U.S. Supreme Court
The U.S. Supreme Court Tuesday decided to hear arguments in its first affirmative action case in nearly a decade. REUTERS

A group that failed to convince the Montana Supreme Court to overturn the state's century-old ban on corporate political spending in light of the landmark Citizens United decision said Thursday it will appeal its case to the U.S. Supreme Court.

The conservative group American Tradition Partnership said it will appeal the Montana high court's incorrect and contemptuous ruling that the Supreme Court's Citizens United decision, which unleashed corporate spending in federal elections, does not apply to the state's long-time campaign finance law.

We, and impartial legal scholars, are confident these unbiased courts will uphold the First Amendment rights of Montanans to speak freely about powerholders, ATP Executive Director Donald Ferguson said in a statement.

Since the Citizens United decision, there has been a wave of legal challenges to state and local campaign finance laws. Some, like in Arizona, have been successful while New York City's strict campaign spending rules were upheld in the face of the Supreme Court's landmark decision.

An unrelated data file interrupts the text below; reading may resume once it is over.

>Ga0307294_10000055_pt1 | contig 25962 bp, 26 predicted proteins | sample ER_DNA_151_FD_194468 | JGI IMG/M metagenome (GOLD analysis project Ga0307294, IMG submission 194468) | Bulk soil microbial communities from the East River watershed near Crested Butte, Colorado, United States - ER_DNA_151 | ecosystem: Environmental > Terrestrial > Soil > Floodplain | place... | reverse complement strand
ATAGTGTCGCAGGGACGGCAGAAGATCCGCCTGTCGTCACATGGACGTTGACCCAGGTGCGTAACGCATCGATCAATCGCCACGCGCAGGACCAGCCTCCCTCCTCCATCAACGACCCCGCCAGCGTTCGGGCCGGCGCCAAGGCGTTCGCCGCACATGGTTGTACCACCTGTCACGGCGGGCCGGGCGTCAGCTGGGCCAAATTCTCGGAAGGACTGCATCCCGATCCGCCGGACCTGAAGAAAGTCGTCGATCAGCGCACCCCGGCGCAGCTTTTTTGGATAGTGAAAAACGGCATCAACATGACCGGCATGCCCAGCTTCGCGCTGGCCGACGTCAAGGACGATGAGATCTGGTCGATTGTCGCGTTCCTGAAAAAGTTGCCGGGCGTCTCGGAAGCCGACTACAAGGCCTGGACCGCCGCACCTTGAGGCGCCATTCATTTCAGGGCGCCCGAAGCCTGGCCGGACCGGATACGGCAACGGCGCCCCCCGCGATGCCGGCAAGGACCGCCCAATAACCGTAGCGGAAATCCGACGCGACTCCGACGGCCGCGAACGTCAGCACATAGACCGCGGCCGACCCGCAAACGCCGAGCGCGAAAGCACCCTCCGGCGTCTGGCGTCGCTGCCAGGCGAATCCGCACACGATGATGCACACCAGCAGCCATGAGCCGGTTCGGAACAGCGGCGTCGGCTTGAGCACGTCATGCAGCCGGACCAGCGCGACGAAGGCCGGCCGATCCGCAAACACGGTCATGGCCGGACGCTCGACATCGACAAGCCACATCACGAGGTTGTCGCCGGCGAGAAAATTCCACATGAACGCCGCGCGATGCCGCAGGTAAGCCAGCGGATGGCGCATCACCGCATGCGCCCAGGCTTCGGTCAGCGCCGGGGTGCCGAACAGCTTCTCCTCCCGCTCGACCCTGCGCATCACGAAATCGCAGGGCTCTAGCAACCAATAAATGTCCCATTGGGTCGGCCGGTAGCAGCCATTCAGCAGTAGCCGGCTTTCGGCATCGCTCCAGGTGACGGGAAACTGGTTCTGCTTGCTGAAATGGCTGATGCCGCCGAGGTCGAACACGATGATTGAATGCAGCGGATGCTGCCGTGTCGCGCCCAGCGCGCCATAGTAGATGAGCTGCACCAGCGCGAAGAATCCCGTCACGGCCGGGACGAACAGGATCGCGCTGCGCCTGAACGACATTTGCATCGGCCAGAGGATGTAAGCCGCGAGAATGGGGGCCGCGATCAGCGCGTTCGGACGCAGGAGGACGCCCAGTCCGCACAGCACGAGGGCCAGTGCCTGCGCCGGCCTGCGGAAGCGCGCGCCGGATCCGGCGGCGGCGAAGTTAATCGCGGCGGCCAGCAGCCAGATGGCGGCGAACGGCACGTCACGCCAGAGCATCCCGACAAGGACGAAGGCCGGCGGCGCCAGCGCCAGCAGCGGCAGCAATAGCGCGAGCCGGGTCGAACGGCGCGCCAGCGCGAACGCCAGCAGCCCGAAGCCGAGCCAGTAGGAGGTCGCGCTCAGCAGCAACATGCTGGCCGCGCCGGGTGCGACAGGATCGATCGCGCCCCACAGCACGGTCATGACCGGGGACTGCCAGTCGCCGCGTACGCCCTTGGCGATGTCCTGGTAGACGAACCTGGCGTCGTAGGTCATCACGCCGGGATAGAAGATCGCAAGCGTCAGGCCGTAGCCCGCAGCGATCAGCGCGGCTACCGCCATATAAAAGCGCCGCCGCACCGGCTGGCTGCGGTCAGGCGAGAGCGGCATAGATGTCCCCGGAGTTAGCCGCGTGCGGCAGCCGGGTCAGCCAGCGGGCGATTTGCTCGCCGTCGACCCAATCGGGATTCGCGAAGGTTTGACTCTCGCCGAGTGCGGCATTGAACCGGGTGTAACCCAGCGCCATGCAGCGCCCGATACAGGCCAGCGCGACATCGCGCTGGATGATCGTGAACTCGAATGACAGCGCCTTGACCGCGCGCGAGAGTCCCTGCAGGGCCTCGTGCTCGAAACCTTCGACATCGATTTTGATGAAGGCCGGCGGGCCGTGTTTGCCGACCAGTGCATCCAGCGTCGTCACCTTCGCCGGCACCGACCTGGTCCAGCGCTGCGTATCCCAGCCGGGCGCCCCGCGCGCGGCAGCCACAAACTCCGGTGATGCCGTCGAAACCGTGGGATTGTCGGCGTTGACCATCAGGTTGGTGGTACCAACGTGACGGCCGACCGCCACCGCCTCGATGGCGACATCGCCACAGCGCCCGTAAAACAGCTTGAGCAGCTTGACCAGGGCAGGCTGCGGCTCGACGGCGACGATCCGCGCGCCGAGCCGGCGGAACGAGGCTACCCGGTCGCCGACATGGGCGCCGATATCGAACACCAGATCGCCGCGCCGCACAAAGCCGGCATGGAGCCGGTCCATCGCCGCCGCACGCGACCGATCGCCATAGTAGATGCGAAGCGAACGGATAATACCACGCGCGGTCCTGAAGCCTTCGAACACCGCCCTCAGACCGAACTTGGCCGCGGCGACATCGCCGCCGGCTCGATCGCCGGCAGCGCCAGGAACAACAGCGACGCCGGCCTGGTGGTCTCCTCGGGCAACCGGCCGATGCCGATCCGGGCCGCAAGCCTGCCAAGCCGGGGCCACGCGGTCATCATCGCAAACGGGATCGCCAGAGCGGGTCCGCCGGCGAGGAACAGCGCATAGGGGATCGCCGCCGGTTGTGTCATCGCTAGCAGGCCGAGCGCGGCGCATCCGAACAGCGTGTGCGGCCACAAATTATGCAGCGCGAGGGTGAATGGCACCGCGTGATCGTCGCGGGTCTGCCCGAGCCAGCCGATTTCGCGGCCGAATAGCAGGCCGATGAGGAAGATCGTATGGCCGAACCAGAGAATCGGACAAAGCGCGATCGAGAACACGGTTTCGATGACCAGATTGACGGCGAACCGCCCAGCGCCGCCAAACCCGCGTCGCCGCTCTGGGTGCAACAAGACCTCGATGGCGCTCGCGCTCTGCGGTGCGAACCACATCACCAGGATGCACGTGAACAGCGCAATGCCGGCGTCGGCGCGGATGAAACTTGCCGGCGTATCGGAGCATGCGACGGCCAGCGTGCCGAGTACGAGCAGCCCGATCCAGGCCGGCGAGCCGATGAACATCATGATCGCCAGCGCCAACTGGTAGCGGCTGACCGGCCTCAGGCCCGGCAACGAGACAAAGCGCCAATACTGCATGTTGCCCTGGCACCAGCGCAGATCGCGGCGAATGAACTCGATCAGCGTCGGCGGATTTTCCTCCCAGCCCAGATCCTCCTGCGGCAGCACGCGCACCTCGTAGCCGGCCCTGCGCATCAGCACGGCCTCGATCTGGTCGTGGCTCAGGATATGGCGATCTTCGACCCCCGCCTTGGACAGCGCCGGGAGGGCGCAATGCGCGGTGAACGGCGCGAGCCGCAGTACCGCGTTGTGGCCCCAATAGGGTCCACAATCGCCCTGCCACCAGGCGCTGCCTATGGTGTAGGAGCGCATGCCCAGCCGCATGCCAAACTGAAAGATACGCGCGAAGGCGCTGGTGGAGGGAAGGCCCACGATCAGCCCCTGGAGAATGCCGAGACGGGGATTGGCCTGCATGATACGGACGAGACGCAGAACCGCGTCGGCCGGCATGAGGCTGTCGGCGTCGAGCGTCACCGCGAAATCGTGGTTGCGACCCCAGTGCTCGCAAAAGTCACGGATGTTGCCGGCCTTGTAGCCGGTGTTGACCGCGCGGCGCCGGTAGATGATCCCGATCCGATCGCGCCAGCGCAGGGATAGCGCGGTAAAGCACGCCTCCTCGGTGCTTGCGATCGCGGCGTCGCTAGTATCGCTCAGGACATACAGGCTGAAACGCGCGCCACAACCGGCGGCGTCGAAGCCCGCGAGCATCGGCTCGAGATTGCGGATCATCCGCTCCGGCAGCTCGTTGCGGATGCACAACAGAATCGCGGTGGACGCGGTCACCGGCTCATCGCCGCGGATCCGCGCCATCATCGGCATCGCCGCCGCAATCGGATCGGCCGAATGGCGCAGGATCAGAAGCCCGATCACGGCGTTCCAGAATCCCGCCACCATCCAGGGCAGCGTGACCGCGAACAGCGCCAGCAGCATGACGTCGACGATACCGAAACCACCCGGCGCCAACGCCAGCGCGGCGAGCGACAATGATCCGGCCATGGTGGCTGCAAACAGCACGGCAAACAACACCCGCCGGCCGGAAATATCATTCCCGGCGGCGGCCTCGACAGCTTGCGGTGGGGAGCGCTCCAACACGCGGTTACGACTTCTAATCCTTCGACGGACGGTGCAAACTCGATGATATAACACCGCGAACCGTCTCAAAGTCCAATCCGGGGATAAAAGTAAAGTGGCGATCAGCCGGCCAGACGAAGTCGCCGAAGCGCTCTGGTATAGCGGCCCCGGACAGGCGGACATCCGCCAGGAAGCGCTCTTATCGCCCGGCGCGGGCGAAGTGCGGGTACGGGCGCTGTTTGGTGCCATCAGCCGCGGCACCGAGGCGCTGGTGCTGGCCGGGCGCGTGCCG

ATP joined an anti-gun control group and a paint store to challenge Montana's Corrupt Practices Act, which bars corporations from making direct contributions to a candidate, or independently spending money on them. This extends to political groups, like so-called Super PACs, that exist to support or opposes a candidate.

A Montana trial court sided with ATP but the Montana Supreme Court in a 5-2 decision Dec. 30 overturned the decision and reinstated the law, taking a narrow view of the Citizens United ruling.

The court's majority based its ruling on Montana's history with Copper Kings and mining interests that had a stranglehold on politicians and judges early in the 20th century.

This history, coupled with the low cost of running state political campaigns and sparse population, gave Montana a compelling interest in limiting corporate spending in politics, fitting within the scope outlined in the Supreme Court's Citizens United decision.

The court's two dissenters--by no means fans of the Citizens United decision, which one justice said had [endowed] corporations with extravagant rights of political speech and... the exaggerated power to influence voters and elections--felt bound to strike down the state law due to the high court's sweeping language against restrictions on corporations' political speech.

Justice James C. Nelson, one of the two dissenters, predicted that his fellow justices' ruling would be overturned in a Supreme Court showdown, should the high court hear ATP's petition.

Admittedly, I have never had to write a more frustrating dissent, Nelson wrote. Whether we agree with the Supreme Court's interpretation of the First Amendment is irrelevant....The Supreme Court has emphatically rejected the notion that corporate political speech may be restricted based on interests in protecting against political and campaign corruption.